There are also less familiar names. Meet Phyllis Wheatley (1753–1784), one of the first African-American published authors, whose poem “On Being Brought from Africa to America” reflects her own experience. Meet Quobna Ottobah Cugoano (1757–ca. 1791), born in present-day Ghana. He survived abduction and forced labour exploitation at the sugar plantations of Grenada. His Thoughts and Sentiments on the Evil and Wicked Traffic of the Slavery and Commerce of the Human Species (1787) refutes point-by-point all attempts of “barbarous inhuman Europeans” to justify slavery. Cugoano argued for a global duty to liberate enslaved people: “Wherefore it is as much the duty of a man who is robbed in that manner to get out of the hands of his enslaver, as it is for any honest community of men to get out of the hands of rogues and villains.” Meet also Olaudah Equiano's (1746–1797), whose The Interesting Narrative and the Life of "Olaudah Equiano" or Gustavus Vassa, the African, published in 1789, presents a host of considerations about enslavement, dignity and empowerment. And meet Doctor of Philosophy, Anton Wilhelm Amo (1703–1759), originally from Axim (in today’s Ghana) and later associated with the German universities of Jena and Halle. Amo published against slavery, in addition to writing on philosophy of mind and philosophical method. Having experienced enslavement first-hand, these philosophers write from a position of epistemic authority.
There is also a ripple of white European women philosophers, who challenge their own subjugated position in society as one of enslavement. “If all men are born free, how is it that all women are born slaves?”, inquires Mary Astell in Some Reflections Upon Marriage (1706). Judith Drake, in An Essay in Defence of the Female Sex (1696), complains that: “Women, like our Negroes in our Western Plantations, are born Slaves, and live Prisoners all their Lives.” These white women appropriated images from African-Caribbean plantation enslavement to lament their own social condition.
You shouldn’t be embarrassed if you hadn’t heard of these philosophers. Many professionally employed in departments of philosophy would not be able to mention a single one of their works either. The “ossifying effects of canonisation”, as editor of the British Journal for the History of Philosophy Michael Beaney has called it, can be extremely cunning, quietly but surely making us forget scores of significant figures and questions.
With so much material on early modern philosophies of slavery, how is it that this aspect of the period gets left out? The answer is: because it fits uncomfortably with how we like to think of the story of modern science. Early modern writers liberally used the cloak of science and philosophy to provide seeming ‘justifications’ for the enslavement of people. Such episodes smudge the pristine image of our beloved heritage. Yet sometimes, history of philosophy turns ugly real quick.
Systems of slavery have existed in many forms and cultures, from ancient Greek penestae, to the nobi class in early Korean dynasties, Ottoman slave trade, and debt slavery in present-day Europe. An estimated 45.8 million people currently live in some form of enslavement, according to Still, the early modern period brought a fundamental, lasting change in conceptions of enslavement.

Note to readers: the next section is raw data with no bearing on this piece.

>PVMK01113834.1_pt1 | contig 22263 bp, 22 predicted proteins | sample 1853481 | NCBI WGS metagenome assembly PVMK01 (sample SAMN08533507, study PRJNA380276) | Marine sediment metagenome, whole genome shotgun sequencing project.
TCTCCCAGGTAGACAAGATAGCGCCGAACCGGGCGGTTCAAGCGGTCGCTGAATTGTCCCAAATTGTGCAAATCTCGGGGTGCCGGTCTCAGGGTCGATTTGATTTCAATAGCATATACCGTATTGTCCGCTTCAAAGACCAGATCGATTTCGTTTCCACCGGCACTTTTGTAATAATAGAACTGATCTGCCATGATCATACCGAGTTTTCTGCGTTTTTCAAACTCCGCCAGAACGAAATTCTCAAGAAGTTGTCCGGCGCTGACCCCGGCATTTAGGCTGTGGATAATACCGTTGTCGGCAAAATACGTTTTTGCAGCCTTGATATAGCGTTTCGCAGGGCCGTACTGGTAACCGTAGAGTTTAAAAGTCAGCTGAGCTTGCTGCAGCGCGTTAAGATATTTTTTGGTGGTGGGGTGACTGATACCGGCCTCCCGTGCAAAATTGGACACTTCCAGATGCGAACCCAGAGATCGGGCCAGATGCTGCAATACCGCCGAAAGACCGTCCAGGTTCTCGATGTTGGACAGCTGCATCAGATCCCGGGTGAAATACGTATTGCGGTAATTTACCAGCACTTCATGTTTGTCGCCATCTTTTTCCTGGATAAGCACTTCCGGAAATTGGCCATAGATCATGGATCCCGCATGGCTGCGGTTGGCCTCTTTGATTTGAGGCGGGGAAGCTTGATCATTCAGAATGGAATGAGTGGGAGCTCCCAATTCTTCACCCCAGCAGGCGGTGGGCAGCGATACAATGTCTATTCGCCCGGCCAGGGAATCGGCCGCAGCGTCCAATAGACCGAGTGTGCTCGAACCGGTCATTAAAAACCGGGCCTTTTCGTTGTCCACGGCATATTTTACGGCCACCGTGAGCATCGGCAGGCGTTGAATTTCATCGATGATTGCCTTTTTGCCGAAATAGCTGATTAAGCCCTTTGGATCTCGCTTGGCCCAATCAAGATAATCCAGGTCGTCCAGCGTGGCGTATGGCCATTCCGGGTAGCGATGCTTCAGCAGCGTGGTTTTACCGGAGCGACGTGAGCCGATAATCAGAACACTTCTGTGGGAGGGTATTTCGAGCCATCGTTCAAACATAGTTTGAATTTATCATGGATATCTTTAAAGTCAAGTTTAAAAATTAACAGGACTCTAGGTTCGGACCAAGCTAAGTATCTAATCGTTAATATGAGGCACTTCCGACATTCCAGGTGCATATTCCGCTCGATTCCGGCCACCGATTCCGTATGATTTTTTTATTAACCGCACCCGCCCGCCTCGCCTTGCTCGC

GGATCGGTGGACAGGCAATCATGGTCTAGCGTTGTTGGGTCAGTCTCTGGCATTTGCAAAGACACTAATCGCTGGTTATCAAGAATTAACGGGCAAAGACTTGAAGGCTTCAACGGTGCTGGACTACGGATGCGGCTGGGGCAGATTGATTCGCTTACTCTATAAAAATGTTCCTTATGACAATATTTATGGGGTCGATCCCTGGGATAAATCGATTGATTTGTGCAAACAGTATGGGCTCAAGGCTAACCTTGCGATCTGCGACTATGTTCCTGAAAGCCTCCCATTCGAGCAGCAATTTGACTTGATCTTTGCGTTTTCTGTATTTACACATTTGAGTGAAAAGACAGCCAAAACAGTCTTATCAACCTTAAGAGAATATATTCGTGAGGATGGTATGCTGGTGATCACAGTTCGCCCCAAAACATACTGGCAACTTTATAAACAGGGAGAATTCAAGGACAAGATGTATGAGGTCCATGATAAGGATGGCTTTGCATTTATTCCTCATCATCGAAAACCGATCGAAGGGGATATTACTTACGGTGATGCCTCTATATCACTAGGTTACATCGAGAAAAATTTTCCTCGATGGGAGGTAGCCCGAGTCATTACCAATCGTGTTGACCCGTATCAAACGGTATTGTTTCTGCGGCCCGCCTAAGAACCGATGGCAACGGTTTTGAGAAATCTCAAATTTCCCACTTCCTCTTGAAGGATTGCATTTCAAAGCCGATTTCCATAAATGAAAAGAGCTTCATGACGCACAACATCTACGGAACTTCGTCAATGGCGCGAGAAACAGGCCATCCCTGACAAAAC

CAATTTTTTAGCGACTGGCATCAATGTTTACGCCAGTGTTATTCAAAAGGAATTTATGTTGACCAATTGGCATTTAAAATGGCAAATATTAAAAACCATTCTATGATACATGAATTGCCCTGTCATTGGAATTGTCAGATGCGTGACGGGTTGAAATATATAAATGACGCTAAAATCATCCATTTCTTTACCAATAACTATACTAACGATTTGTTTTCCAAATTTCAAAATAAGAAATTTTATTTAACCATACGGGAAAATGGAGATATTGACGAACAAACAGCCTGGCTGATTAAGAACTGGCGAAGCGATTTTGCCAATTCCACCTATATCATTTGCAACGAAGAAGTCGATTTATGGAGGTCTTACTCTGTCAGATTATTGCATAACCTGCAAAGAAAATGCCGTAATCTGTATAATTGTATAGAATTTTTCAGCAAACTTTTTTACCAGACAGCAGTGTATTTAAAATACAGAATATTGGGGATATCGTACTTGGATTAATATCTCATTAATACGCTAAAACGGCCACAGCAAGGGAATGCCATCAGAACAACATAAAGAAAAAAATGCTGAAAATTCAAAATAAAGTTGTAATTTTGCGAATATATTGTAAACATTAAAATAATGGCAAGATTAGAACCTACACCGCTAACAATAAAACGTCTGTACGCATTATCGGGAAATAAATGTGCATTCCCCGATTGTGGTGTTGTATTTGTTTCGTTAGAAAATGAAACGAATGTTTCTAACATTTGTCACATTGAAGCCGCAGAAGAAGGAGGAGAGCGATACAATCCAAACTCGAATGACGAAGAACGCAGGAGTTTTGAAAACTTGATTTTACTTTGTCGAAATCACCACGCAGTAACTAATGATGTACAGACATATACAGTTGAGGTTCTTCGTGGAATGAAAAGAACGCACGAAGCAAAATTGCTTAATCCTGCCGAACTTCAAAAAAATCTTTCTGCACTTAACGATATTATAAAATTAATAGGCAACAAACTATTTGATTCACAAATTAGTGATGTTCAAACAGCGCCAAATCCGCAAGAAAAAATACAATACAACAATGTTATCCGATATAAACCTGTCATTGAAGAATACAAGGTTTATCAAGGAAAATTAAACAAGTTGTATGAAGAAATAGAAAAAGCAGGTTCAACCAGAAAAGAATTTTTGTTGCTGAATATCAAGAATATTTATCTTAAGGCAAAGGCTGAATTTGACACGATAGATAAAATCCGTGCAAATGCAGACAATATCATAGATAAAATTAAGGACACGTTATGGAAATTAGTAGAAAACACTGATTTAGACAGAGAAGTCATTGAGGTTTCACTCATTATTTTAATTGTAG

Societies have always distinguished in- and out-groups. However, many early Greek, Hebrew and Christian societies enabled people of social out-groups to escape their inferior status by converting (religiously), or by assimilating to the practices of the dominant social group. In ancient Greece, for instance, so-called “barbarians” (people whose talk sounded to Greek ears like “bar bar bar”) could assimilate by learning to speak, write and live like a Greek.
In Europe this began to change during the fifteenth century, as Robert W. Sussman charts in The Myth of Race. The Spanish Inquisition introduced a new, biological form of in- and out-group discrimination. Grounds for discrimination began to include not just beliefs, practices or religion, but also considerations about ethnicity, including “purity of blood”. The idea arose that there are biologically different kinds of people. While the discrimination was economically and politically motivated, the surrounding whiff of scientific theory gave it the appearance of justification.
Switching one ground of discrimination for another may seem minor, but was seismic. You can alter your habits, beliefs, and which language you speak. But biological grounds, based on blood, remove this option. In Sussman’s words: “Minority or conquered peoples could not change their identities; they could not convert or assimilate into mainstream society.”
In subsequent centuries, with heightened enthusiasm from European intellectuals, we find these basic ideas expanding into two pernicious fabrications. Fabrication number one is that there are distinct species of humans. Sometimes this idea takes the form that, while all humans share a single origin in God’s creation of Eve and Adam (a view known as monogenesis), due to influences of climate and habit, certain groups of people transformed from the ideal into “degenerate” kinds of human. Sometimes the idea was that not all people actually stem from the same source, but some have a different origin (polygenesis).
Building on this, fabrication number two is that there is a hierarchy determining which of these species was truly, optimally human – which included dimensions such as the capacity for reasoning, civilisation, and moral sense. Sadly unsurprisingly, the white Europeans devising this hierarchy decided that white Europeans come out on top. Other “kinds” of people were said to hold the lower ranks of this of cobbled-together ranking. Kant for instance subdivides humans into “White”, “Black”, “the Hun race (Mongol or Kalmuk)” and “Hindu or Hindustani”, casually noting in his lectures on physical geography that “Humanity is at its greatest perfection in the race of the whites.”